Sunday, January 06, 2008

Keeping up with Jones

Every now and then, a bright, young, energetic faculty member shows up with an outrageous idea, and we thoughtful, mature, seasoned clinical and administrative leaders say, knowingly, "Sure, go ahead, with our blessings." We know that his or her chances of success are minimal, but we don't have the heart to be discouraging. And then -- of course -- we are proven wrong when the young doctor produces a great success.

Such was the case with Dr. Dan Jones, a surgeon specializing in minimally invasive surgery (MIS). His idea was to create a center for skills training and assessment in MIS, with the thought that surgeons throughout the city would use it to learn and be assessed on a regular basis. His Chief and I, knowing the petty rivalries that exist in this town, knew it was impossible.

So, here we are just a few years later, and the center exists. It is called the Carl J. Shapiro Simulation and Skills Center and is supported by Mr. Shapiro's family foundation, by industry donations, other philanthropy, and the hospital and Harvard Medical School. And, as noted in this recent article by Liz Cooney, it is now an essential part of the surgical training at our hospital. And, people from all over town come to use it, as well. CRICO/RMF, the Harvard-affiliated hospitals’ liability insurer, gives surgeons a $500 voucher for a refresher course and another $500 rebate on their malpractice insurance from CRICO/RMF upon successful completion of the course.

Thanks, Dan, for proving us wrong!

8 comments:

Patient Dave said...

As you know, I just love this center, so I also love the news that people are using it and insurers are recognizing its value.

I hope you'll invite more patients to see it before their surgery. For me it was a real confidence builder, even beyond the confidence I already had, and rapidly instilled a sense of awe at what a laparoscopic surgeon has to do, operating with 2D vision instead of 3D.

Me being me, I actually asked my surgeon (who says he teaches there) how many beans he can move, per minute. He said he's never timed himself, but next time he's there he'll try. Haven't heard back from him yet, but I bet I will now! :-)

Patient Dave said...

p.s. Now that I think of it, you might consider moving those out-front hands-on training boxes up to the main lobby, or perhaps out to the Starbucks lobby on the same floor, so they get more of the visibility they deserve.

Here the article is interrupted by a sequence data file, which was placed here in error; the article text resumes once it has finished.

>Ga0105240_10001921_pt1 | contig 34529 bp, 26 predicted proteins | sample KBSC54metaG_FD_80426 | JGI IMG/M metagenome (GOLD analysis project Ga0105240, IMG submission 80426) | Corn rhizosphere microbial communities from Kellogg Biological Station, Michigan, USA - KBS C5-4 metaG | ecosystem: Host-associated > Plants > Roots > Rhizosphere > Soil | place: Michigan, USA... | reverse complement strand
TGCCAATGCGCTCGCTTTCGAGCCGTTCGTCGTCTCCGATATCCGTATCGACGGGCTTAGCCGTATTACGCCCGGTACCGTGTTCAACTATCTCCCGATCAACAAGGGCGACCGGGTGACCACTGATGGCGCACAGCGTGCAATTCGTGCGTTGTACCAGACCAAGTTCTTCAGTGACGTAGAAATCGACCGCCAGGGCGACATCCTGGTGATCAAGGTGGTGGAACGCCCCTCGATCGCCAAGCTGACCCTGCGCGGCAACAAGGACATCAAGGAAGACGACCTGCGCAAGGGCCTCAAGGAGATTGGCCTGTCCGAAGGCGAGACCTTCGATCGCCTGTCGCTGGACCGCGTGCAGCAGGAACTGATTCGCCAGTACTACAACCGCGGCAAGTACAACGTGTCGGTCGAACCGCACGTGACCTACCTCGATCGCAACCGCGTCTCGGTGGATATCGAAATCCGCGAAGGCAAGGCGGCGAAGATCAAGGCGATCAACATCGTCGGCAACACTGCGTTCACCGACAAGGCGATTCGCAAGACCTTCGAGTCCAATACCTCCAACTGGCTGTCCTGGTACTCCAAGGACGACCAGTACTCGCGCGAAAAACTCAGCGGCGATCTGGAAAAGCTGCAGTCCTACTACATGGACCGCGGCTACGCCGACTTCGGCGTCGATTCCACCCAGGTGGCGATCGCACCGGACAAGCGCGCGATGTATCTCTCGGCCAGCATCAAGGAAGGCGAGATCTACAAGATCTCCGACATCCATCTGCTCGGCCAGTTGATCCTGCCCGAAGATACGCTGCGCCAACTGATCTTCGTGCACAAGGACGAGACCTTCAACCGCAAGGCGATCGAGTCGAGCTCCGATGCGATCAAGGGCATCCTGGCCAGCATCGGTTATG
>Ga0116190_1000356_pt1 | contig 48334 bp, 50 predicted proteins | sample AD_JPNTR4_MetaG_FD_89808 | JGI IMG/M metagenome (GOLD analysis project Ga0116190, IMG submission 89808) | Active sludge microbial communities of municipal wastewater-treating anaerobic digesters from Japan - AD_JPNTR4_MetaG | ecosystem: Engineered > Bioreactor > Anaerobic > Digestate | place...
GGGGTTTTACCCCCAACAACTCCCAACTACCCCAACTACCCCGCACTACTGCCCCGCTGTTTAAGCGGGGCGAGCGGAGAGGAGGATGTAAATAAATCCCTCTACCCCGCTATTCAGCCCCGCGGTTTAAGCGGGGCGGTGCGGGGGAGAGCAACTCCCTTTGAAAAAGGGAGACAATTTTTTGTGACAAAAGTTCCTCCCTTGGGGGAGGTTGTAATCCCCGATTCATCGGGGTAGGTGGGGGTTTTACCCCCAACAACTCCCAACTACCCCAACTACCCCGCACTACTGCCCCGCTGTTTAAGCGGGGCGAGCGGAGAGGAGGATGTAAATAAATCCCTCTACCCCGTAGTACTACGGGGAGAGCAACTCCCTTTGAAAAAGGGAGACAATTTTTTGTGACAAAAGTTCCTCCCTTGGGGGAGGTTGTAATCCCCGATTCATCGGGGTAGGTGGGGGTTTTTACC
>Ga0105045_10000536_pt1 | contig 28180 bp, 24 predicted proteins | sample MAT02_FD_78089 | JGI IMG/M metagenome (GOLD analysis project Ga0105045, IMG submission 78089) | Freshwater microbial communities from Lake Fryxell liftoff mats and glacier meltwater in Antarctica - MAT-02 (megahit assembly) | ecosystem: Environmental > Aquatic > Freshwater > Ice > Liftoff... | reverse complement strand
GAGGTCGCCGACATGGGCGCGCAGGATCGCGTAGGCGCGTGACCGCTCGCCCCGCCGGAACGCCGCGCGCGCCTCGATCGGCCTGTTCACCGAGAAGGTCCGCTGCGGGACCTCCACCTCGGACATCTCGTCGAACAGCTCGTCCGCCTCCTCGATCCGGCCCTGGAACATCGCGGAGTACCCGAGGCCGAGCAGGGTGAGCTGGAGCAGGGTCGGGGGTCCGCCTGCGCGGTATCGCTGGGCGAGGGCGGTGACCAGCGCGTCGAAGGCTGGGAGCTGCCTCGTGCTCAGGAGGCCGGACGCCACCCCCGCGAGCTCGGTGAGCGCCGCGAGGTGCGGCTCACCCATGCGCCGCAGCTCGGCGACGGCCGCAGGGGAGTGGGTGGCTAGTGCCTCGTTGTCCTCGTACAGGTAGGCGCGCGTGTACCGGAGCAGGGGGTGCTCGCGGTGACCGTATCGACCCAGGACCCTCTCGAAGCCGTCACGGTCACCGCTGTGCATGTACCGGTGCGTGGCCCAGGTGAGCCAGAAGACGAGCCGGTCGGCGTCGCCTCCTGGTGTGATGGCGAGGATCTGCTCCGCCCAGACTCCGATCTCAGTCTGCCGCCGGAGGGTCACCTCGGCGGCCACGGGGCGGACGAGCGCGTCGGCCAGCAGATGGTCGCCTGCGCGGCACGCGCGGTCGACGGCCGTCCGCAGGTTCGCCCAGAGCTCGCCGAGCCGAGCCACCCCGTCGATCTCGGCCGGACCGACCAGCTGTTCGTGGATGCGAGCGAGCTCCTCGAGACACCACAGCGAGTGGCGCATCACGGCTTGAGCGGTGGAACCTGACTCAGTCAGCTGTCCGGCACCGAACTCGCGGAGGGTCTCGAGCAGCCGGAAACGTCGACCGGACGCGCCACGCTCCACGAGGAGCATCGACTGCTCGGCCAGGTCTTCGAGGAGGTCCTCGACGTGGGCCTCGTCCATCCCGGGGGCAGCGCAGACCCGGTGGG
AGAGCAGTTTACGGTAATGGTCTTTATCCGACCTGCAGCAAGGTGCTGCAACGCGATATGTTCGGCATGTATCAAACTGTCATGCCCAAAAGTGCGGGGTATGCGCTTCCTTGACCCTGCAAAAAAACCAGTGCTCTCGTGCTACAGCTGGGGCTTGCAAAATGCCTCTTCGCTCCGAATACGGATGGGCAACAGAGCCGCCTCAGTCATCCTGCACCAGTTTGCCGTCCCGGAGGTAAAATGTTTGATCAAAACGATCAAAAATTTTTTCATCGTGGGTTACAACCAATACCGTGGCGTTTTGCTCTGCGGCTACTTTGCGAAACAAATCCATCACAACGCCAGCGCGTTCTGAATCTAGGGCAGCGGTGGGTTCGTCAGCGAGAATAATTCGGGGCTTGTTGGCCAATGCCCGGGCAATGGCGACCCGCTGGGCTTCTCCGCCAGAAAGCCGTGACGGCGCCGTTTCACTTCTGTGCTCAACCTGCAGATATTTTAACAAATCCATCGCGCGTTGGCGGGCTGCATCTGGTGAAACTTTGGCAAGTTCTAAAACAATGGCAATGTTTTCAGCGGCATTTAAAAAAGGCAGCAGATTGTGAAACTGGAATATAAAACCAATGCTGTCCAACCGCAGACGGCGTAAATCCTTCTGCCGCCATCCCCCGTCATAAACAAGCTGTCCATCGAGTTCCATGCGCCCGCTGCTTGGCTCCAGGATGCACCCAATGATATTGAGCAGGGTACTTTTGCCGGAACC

The Starbucks lobby might attract too much abuse among people waiting for buses, so maybe upstairs would be better.

Anonymous said...

"Administrative leaders say, knowingly, "Sure, go ahead, with our blessings." We know that his or her chances of success are minimal, but we don't have the heart to be discouraging."

- This sort of motivating behavior is precisely what sets The BIDMC apart from most academic medical centers - and why business people and not MDs should be in charge of running hospitals.

Anonymous said...

what?? that above comment by 'anonymous' made no sense. he infers that MDs do not encourage innovative thinking

Anonymous said...

I noticed that, too.

Anonymous said...

Read it how you will. The irony is, while hospitals run by bright administrative minds (similar to those at the BIDMC) become more humane institutions, those run by physicians become much less so.

Sorry if can't put any identifying information... Off to see a patient now...

Bernard said...

I'm constantly amazed at the problems folks solve simply because they don't know that it can't be done.

Yesterday I met with Dr. Denise Faustman who is researching a possible cure for type 1 diabetes. When she first announced results in 2001, she was lambasted by researchers in the area. Now it looks as if she may be onto something.

My advice - don't listen too much to the naysayers.

John Sambrook said...

Hi Bernard,

James Cook once wrote:

"Do just once what other's say you can't, and you'll never listen to their limitations again."

I've had this experience many times in my life. Perhaps you have as well.

In my experience, people that are able to do what others say cannot be done are often good at exposing the assumptions that are being made in the problem statement, and then finding a way to invalidate or overcome one or more of them. This often opens the door enough to allow for the development of a novel and powerful solution to the problem.

There is also a kind of positive feedback loop at work in such situations. Sometimes, when people learn that they are not as helpless as they once assumed, they take on other important problems, solve them, and thus continue the cycle of improvement.

Too many people assume that problem solving is some kind of gift that people either have or they don't. This is just not the case at all.

Best,

John Sambrook